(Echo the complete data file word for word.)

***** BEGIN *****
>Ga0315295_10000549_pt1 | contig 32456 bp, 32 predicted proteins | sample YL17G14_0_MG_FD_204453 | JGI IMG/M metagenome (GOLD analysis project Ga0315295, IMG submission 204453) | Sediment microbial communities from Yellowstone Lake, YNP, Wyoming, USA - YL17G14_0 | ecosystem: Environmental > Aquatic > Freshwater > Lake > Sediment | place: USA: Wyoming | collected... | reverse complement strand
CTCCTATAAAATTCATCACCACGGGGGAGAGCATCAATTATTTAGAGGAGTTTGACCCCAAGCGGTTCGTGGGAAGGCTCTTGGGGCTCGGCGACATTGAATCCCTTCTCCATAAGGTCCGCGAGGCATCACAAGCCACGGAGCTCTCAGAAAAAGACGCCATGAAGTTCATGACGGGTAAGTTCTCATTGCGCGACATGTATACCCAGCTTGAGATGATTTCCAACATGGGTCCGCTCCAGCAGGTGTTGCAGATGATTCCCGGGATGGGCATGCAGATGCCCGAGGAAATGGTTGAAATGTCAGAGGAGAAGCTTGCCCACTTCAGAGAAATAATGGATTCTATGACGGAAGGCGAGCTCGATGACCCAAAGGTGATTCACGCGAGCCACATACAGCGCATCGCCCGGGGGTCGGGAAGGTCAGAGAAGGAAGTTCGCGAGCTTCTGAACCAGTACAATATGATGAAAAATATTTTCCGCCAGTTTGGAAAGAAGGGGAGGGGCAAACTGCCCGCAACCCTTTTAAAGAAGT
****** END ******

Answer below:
>Ga0315295_10000549_pt1 | contig 32456 bp, 32 predicted proteins | sample YL17G14_0_MG_FD_204453 | JGI IMG/M metagenome (GOLD analysis project Ga0315295, IMG submission 204453) | Sediment microbial communities from Yellowstone Lake, YNP, Wyoming, USA - YL17G14_0 | ecosystem: Environmental > Aquatic > Freshwater > Lake > Sediment | place: USA: Wyoming | collected... | reverse complement strand
CTCCTATAAAATTCATCACCACGGGGGAGAGCATCAATTATTTAGAGGAGTTTGACCCCAAGCGGTTCGTGGGAAGGCTCTTGGGGCTCGGCGACATTGAATCCCTTCTCCATAAGGTCCGCGAGGCATCACAAGCCACGGAGCTCTCAGAAAAAGACGCCATGAAGTTCATGACGGGTAAGTTCTCATTGCGCGACATGTATACCCAGCTTGAGATGATTTCCAACATGGGTCCGCTCCAGCAGGTGTTGCAGATGATTCCCGGGATGGGCATGCAGATGCCCGAGGAAATGGTTGAAATGTCAGAGGAGAAGCTTGCCCACTTCAGAGAAATAATGGATTCTATGACGGAAGGCGAGCTCGATGACCCAAAGGTGATTCACGCGAGCCACATACAGCGCATCGCCCGGGGGTCGGGAAGGTCAGAGAAGGAAGTTCGCGAGCTTCTGAACCAGTACAATATGATGAAAAATATTTTCCGCCAGTTTGGAAAGAAGGGGAGGGGCAAACTGCCCGCAACCCTTTTAAAGAAGT